If you live in an older home, you probably chose to purchase it because you were drawn to the character, history, and charm of its unique features. But as you may also know, older homes can sometimes have a little “too much character,” particularly when it comes to features that get a lot of wear and tear like original hardwood flooring. From excessive squeaking to bowing, low spots, high spots, and more, time takes a toll on old floors, as beautiful as they are.
Why Floors Squeak
Squeaks in the floor are caused by wood rubbing against wood or, more often, by wood rubbing against nails. Original subfloor pine boards were usually installed at a 45-degree angle across the floor joists using smooth shank common nails. Over time, subfloor boards shrink. This causes nails to back out a little bit, and the subfloor boards become springy and are no longer fastened tightly to the joists below. This springiness allows the boards to move up and down on the nails, making the floor squeak whenever someone steps on it.
How to Fix Squeaky Floors
The simple fix for squeaky floors is to place two or three #8 flooring screws into each subfloor board at each floor joist. Any original nails that remain proud of the subfloor boards must be set with a hammer. This method will result in eliminating about 95% of all squeaks, but it isn’t the best solution. The most effective fix is to remove all of the subfloor boards and nails and to glue and screw new ¾” T&G plywood subfloors to the floor joists.
Why Floor Joints Fail
Another common flooring problem in older homes is a joint failure. Original hardwood “strip” flooring was usually constructed from locally grown oak or maple with tongue and groove wood strips nailed to pine subfloors with finishing nails. These strips were generally 1-3/4” wide and just 3/8” thick.
If previous owners decided to sand and refinish these floors one or two times since they were originally installed, the flooring can easily become too thin. If too much material is removed, the tongue and groove joints usually fail.
How to Fix Joint Failure
When the original flooring becomes too thin, the only real solution is to remove the strip flooring and nails and install new hardwood flooring. Fortunately, there are several options on the market that replicate the beauty and character of original hardwood flooring so that your home can retain its charm while being structurally sound.
Four Causes of Uneven Flooring
The floors in most older homes are not level or true, and the difference between high and low spots can be as much as two inches, depending on how well the original home was engineered and constructed. There are four main causes of uneven flooring in older homes. Two of these are related to the floor joists themselves, and two are related to basement foundation issues.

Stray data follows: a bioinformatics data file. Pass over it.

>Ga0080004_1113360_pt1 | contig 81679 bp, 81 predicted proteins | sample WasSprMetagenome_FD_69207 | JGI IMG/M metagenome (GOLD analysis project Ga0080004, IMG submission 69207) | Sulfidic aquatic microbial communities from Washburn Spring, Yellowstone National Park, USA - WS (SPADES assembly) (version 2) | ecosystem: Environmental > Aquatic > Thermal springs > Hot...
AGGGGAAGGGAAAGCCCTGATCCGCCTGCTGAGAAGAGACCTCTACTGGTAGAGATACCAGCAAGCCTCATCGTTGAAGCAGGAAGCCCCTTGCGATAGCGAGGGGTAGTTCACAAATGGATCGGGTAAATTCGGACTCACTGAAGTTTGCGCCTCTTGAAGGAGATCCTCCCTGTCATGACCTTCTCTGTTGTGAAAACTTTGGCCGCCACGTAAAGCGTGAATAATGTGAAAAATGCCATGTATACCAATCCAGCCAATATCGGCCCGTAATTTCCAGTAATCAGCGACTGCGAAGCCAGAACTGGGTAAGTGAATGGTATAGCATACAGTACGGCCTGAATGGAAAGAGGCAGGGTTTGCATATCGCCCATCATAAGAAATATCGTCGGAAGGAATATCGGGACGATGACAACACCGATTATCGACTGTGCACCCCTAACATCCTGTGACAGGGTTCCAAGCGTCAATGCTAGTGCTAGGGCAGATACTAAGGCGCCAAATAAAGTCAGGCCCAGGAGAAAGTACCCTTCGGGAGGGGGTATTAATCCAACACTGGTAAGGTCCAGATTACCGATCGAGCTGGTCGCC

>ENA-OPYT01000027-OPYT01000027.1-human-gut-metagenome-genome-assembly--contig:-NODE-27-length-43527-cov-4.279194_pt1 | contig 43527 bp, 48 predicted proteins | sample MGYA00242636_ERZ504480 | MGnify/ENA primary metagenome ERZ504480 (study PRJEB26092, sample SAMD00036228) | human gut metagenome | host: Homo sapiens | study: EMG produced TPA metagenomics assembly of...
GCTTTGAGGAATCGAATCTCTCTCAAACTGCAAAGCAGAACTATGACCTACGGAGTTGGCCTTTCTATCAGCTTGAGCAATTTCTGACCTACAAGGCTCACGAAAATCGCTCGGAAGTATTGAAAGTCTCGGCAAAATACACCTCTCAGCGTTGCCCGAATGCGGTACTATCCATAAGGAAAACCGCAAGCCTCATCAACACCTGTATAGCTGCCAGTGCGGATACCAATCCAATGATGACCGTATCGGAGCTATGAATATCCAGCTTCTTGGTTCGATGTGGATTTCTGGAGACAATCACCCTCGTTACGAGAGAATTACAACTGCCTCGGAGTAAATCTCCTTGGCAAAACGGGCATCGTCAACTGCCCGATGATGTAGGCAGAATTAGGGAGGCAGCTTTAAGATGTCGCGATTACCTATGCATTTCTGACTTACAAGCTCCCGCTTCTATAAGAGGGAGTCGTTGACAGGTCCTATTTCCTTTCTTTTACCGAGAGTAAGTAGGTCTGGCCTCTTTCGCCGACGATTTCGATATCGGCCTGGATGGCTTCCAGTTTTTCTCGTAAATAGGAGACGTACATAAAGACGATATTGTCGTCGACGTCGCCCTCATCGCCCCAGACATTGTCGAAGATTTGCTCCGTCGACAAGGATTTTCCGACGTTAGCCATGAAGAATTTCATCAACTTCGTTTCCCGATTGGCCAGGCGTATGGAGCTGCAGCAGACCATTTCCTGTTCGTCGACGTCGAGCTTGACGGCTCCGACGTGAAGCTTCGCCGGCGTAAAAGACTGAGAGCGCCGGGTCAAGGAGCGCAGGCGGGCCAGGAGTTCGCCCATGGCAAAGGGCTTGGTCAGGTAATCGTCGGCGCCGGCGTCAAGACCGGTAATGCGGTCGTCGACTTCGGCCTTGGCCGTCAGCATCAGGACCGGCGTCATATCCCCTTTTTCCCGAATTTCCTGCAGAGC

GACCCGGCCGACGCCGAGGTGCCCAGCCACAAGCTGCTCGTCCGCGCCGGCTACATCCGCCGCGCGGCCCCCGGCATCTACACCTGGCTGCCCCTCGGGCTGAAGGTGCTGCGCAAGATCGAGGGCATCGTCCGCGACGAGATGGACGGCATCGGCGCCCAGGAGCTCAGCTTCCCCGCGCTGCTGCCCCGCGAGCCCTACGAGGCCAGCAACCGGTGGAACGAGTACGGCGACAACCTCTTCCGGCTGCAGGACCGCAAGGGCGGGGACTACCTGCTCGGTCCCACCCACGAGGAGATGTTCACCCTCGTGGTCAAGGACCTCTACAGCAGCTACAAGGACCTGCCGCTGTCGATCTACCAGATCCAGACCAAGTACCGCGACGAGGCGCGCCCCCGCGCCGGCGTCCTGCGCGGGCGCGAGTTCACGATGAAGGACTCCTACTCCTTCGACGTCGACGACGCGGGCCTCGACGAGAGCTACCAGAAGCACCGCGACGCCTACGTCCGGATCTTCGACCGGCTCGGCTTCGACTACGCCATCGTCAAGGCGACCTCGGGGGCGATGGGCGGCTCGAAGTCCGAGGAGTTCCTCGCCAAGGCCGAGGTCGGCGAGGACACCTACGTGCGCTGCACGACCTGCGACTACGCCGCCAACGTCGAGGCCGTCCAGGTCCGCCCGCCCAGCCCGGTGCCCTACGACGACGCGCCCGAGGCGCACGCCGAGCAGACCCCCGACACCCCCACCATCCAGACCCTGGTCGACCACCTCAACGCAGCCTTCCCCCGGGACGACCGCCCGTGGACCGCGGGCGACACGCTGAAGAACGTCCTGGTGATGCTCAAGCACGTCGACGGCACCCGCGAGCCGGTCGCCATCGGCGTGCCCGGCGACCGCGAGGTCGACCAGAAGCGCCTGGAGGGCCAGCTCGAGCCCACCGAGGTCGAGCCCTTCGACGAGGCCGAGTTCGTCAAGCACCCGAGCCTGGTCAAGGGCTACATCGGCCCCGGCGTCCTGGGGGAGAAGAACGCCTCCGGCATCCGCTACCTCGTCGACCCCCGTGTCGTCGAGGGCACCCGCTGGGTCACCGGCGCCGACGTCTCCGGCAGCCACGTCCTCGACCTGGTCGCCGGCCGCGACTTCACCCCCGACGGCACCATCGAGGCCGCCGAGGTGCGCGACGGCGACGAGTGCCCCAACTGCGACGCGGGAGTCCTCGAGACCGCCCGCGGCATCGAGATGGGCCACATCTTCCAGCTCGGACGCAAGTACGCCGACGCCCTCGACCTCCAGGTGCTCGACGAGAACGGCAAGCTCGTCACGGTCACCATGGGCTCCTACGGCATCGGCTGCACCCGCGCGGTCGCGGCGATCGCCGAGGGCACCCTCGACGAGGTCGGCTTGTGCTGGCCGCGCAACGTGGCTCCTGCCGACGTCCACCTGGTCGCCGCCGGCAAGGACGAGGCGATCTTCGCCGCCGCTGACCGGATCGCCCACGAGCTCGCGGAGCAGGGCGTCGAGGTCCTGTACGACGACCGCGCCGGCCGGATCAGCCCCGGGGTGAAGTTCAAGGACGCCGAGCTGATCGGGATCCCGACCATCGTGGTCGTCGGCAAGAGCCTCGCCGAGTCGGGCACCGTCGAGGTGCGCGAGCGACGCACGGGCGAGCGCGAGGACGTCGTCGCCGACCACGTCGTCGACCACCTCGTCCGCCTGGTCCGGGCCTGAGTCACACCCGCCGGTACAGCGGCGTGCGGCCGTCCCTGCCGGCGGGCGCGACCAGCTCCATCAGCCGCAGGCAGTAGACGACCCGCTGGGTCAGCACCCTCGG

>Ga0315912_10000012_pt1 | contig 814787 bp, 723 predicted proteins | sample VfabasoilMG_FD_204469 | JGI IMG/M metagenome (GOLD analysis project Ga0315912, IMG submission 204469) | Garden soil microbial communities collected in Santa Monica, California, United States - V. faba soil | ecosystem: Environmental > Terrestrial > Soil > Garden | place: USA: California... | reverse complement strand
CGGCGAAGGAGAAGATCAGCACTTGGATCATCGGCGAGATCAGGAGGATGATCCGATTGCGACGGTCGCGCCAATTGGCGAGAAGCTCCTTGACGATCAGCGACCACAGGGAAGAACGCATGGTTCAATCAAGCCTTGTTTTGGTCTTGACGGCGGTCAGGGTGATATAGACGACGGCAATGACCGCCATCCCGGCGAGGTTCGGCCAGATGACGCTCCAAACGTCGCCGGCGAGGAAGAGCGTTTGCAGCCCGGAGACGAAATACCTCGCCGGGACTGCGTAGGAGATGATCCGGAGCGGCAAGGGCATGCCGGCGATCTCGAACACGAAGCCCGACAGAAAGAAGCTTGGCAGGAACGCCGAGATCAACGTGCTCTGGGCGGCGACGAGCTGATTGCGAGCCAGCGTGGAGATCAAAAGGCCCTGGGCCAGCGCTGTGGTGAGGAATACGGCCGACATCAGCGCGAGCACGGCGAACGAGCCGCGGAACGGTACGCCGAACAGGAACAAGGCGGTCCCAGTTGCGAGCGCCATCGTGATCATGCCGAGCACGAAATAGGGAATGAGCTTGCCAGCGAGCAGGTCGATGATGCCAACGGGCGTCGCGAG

Undersized Floor Joists
The first-floor joist issue is that most modest older homes were constructed using floor joists that were undersized for the spans and loads that they were required to support. The resulting overloading of the joists causes permanent bowing of the joists and subsequent unevenness in the floor. These floors rarely fail completely, but they are not level and may bounce.
Overloaded Floor Plate
The second flooring problem is when a floor plate has been overloaded with a wall that is offset to a beam below. The resulting high spot or ridge in the floor exists above the beam because the offset loading has caused the joists to bend excessively.
Small Column Footings
If your home’s floor joists are not the issue, you may be looking at a foundation problem. Floors can be uneven when a beam in the basement is supported by columns. (These columns may be made from a variety of materials, but brick is the most common). In most homes, the footings of internal columns were not sized large enough to support the loads that they hold. Because of this, the footings under columns settle into the soil more than the foundation walls have settled. This results in a low area in the floor above the beam and usually a sagging floor in the middle of the home.
Uneven Perimeter Flooring
The final and least common flooring problem occurs when the floors are not level around the perimeter of the floor plate. In some cases, the house may have been built this way, but more commonly, the foundation has settled unevenly and sometimes universally so that no cracks have appeared in the foundation wall.
How to Fix Uneven Flooring
The only proper fix for each of these four problems is to remove the original subfloor and add new joists level to each original floor joist using screws or glue and nails. This fix is most effective if the ceiling finishes have been removed below and all electrical wiring, pipes, and services are removed from the floor joists.
Assuming that the maximum difference between high and low spots in the floor is limited to two inches or less, the next size up floor joist can be joined level to each original joist, resulting in a floor that is flat and true as well as a ceiling below that is also flat and true.
If this technique is applied, the increased strength of each floor joist is usually sufficient to meet current building codes for spans, and the whole home structure is vastly improved. Keep in mind that a structural engineer should be consulted to ensure that the fix will be effective and long-lasting.
Although symptoms may appear similar, the causes of uneven, weak, and squeaky floors are all unique. It’s important to carefully assess each issue so that your repairs are targeted appropriately for more permanent results. Even if you’re pretty sure you need to replace your floors, you’ll want to consult an experienced remodeler to ensure that the undergirding structure of subfloors, floor joists, floor plates, columns, and perimeter flooring are all sound.